SpaceX will attempt Falcon 9 upper stage landings in 2018, says Shotwell

SpaceX also hopes to create an Internet constellation around Mars

In a candid and light-hearted presentation given at the Massachusetts Institute of Technology, SpaceX President Gwynne Shotwell revealed a considerable amount of exciting information about the space launch company’s future prospects and near-term goals.

Fascinatingly, Shotwell confirmed that SpaceX is currently attempting to procure nuclear materials in order to conduct research and development of nuclear propulsion for spacecraft. Nuclear-powered methods of propulsion have the potential to drastically increase the efficiency of spacecraft once in orbit, with the primary benefit being faster travel times around the Solar System. Faster transit times for manned spacecraft would translate into fewer consumables needed for those journeys, increasing the amount of other supplies that could be brought in a single trip. Beyond the orbit of Mars, other destinations humans might like to visit will require non-chemical propulsion, with more traditional rocketry leading to one-way voyages measured in years.

Equally exciting, she stated that SpaceX plans to attempt the first soft landing of Falcon 9’s upper stage before the end of 2018. Second stage recovery efforts would proceed much like Falcon 9’s first stage recovery did, beginning with attempts to land softly in the ocean and later bring in a droneship to attempt legitimate recoveries of the vehicle. While SpaceX’s now highly successful program of first stage recovery has taken the first steps to appreciably lower the cost of access to orbit, as much as 30% or more of the cost of every Falcon 9 launch can be found in the second stage and its many components, all of which are currently discarded every launch. Second stage recovery and reuse is nevertheless absolutely crucial to SpaceX’s and Elon Musk’s goal of reducing launch costs by anywhere from a factor of 10 to 100.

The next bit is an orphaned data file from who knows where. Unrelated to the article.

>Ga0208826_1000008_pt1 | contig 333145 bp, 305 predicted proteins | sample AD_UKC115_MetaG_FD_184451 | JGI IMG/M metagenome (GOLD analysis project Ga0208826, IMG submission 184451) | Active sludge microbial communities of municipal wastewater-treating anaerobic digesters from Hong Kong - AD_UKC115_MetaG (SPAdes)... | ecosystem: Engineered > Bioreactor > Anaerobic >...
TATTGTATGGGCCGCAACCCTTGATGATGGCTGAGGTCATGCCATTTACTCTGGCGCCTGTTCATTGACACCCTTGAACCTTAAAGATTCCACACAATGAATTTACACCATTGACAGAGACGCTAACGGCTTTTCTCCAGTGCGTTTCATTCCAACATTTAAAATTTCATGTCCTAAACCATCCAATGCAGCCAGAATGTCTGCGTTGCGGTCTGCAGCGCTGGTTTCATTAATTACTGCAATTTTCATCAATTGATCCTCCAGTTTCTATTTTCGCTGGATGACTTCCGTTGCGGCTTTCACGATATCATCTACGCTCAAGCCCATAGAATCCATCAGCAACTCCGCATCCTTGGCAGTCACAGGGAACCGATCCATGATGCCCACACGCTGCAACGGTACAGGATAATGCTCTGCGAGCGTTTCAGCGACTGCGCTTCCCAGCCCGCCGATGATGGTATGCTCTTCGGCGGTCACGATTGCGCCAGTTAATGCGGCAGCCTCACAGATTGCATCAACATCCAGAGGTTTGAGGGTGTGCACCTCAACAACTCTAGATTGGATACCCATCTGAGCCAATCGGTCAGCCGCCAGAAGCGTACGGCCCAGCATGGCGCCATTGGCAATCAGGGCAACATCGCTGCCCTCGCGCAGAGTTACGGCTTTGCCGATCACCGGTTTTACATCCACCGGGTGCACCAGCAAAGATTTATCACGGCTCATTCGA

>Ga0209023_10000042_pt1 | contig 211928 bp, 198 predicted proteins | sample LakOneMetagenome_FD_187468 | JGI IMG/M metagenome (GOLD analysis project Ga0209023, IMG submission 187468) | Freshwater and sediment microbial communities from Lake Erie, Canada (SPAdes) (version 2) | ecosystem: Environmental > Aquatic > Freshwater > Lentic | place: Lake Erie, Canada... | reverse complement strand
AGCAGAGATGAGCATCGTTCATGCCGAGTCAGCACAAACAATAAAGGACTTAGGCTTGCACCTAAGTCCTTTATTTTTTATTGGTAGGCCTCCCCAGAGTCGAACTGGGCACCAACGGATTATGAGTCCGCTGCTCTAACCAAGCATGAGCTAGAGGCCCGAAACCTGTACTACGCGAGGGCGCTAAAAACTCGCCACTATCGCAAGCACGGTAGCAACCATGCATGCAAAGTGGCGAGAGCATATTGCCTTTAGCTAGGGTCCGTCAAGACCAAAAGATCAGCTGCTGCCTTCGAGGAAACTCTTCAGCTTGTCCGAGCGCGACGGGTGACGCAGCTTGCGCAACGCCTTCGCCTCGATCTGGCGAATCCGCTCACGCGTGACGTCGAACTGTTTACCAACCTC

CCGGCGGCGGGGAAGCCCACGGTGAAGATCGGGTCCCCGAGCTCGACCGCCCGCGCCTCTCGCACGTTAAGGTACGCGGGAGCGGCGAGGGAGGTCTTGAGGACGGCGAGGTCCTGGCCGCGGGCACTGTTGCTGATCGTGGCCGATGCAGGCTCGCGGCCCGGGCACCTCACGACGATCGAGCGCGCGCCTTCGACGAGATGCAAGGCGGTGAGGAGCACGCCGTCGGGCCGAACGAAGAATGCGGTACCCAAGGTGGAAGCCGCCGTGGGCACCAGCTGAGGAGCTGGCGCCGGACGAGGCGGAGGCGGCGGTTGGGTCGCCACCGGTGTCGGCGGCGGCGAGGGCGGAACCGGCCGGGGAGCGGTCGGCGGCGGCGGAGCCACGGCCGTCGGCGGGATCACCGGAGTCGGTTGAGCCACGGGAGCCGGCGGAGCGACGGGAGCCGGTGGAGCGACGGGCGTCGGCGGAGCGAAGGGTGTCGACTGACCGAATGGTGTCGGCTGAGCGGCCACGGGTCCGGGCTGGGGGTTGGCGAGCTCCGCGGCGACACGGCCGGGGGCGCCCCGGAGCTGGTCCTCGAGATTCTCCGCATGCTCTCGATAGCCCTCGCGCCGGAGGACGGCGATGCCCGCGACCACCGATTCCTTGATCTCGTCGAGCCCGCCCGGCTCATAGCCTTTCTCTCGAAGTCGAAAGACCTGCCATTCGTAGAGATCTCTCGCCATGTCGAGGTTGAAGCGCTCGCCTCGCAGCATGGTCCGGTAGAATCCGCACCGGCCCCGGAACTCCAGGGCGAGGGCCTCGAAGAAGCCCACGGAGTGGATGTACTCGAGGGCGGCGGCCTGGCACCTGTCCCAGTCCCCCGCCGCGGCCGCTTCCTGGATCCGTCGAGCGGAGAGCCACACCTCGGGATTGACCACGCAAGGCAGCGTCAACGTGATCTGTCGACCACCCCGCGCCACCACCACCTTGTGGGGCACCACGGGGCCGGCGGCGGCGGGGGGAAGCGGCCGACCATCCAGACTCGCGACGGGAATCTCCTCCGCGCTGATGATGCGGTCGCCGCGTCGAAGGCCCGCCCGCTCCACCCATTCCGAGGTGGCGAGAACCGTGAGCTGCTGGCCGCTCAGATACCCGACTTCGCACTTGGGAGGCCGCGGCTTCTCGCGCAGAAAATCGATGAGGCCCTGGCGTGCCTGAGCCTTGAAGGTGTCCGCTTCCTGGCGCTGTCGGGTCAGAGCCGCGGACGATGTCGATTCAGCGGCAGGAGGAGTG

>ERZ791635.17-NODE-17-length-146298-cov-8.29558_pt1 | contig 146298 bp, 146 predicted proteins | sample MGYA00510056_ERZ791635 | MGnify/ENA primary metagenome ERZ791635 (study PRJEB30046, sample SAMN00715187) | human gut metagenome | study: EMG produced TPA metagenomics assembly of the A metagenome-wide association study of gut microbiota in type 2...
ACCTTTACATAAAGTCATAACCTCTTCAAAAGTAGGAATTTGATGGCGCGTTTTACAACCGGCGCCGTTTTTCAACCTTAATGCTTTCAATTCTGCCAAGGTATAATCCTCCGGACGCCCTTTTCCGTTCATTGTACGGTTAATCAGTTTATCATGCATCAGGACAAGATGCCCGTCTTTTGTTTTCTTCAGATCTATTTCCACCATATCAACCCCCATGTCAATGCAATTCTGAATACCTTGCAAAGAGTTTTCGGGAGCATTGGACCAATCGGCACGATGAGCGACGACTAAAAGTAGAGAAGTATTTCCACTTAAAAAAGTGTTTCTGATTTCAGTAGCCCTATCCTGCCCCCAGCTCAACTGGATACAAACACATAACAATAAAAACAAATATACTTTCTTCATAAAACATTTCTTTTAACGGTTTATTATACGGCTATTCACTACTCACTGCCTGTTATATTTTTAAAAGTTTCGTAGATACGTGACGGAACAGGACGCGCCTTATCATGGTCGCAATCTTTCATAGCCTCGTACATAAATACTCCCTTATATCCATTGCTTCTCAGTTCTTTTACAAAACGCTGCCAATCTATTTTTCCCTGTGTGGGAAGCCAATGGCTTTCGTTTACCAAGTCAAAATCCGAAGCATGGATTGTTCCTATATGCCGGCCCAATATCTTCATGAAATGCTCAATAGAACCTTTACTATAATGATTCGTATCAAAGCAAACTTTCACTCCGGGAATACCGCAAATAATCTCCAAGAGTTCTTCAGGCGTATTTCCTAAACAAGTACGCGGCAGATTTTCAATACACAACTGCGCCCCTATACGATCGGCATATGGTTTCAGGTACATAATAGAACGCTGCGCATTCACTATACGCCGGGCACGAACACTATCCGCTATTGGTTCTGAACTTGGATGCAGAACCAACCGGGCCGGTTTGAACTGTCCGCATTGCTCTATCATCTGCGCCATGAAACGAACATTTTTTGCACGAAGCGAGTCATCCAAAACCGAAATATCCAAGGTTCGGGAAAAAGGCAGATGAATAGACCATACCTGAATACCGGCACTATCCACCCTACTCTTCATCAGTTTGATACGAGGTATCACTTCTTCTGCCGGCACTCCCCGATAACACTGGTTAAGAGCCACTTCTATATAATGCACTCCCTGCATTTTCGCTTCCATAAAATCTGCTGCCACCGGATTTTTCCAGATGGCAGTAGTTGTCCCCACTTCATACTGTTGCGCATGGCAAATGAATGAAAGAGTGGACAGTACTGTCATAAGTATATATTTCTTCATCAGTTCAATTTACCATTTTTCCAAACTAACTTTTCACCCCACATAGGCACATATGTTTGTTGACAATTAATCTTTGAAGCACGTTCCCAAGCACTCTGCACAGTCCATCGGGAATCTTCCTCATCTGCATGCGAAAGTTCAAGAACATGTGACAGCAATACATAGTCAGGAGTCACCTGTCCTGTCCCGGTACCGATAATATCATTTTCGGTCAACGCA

Still, the payload fairing – a major component of the Falcon 9 – costs approximately $5 million on its own, nearly 10% of the cost of a $62 million expendable launch. SpaceX has been making concerted progress towards fairing recovery and reuse, and Musk has said that he expects SpaceX to accomplish the first successful fairing recoveries before the end of 2017. The second stage is thus the obvious next step if the goal is to create a fully-reusable Falcon 9. SpaceX, however, seem to be prioritizing a different path.

Shotwell clarified that SpaceX would not attempt to reuse Falcon 9’s upper stage, even if recovery efforts succeed. This suggests that SpaceX is planning to focus the majority of its research and development staff and capital on their considerably larger “BFR (Big Falcon Rocket) planetary colonizer” vehicle, which will be unveiled for the first time later today. Hence, Shotwell’s comment lends confidence to the belief that Falcon 9 will never become fully reusable, which makes sense. The decision to focus energy on a new launch vehicle is arguably a more efficient and productive task than modifying Falcon 9 even more drastically. The development of an entirely new rocket offers SpaceX the freedom to design for complete reusability from the start, whereas Falcon 9’s path to partial reusability has been inevitably circuitous.

Finally, Shotwell briefly discussed SpaceX’s desire to create a vast constellation of Internet satellites around Earth, stating that their goal was “make scads of cash, spend it going to Mars, [and] give Mars broadband too!”. This aligns with speculation and leaked financial documents. Just yesterday, the Federal Communications Commission (FCC) held an Open Commission meeting where they voted to hand off certain aspects of regulatory approval to the International Telecommunications Union, which is a relatively positive development for SpaceX’s satellite constellation.

Regardless, Musk is bound to reveal some even more thrilling details about SpaceX in his presentation at the 2017 International Astronautical Congress. Currently scheduled for 4 a.m UTC on September 29, or 9:30 p.m. PDT on September 28, and an official livestream is expected to be provided for those who were unable to make the long journey to Adelaide, Australia.

SpaceX will attempt Falcon 9 upper stage landings in 2018, says Shotwell
To Top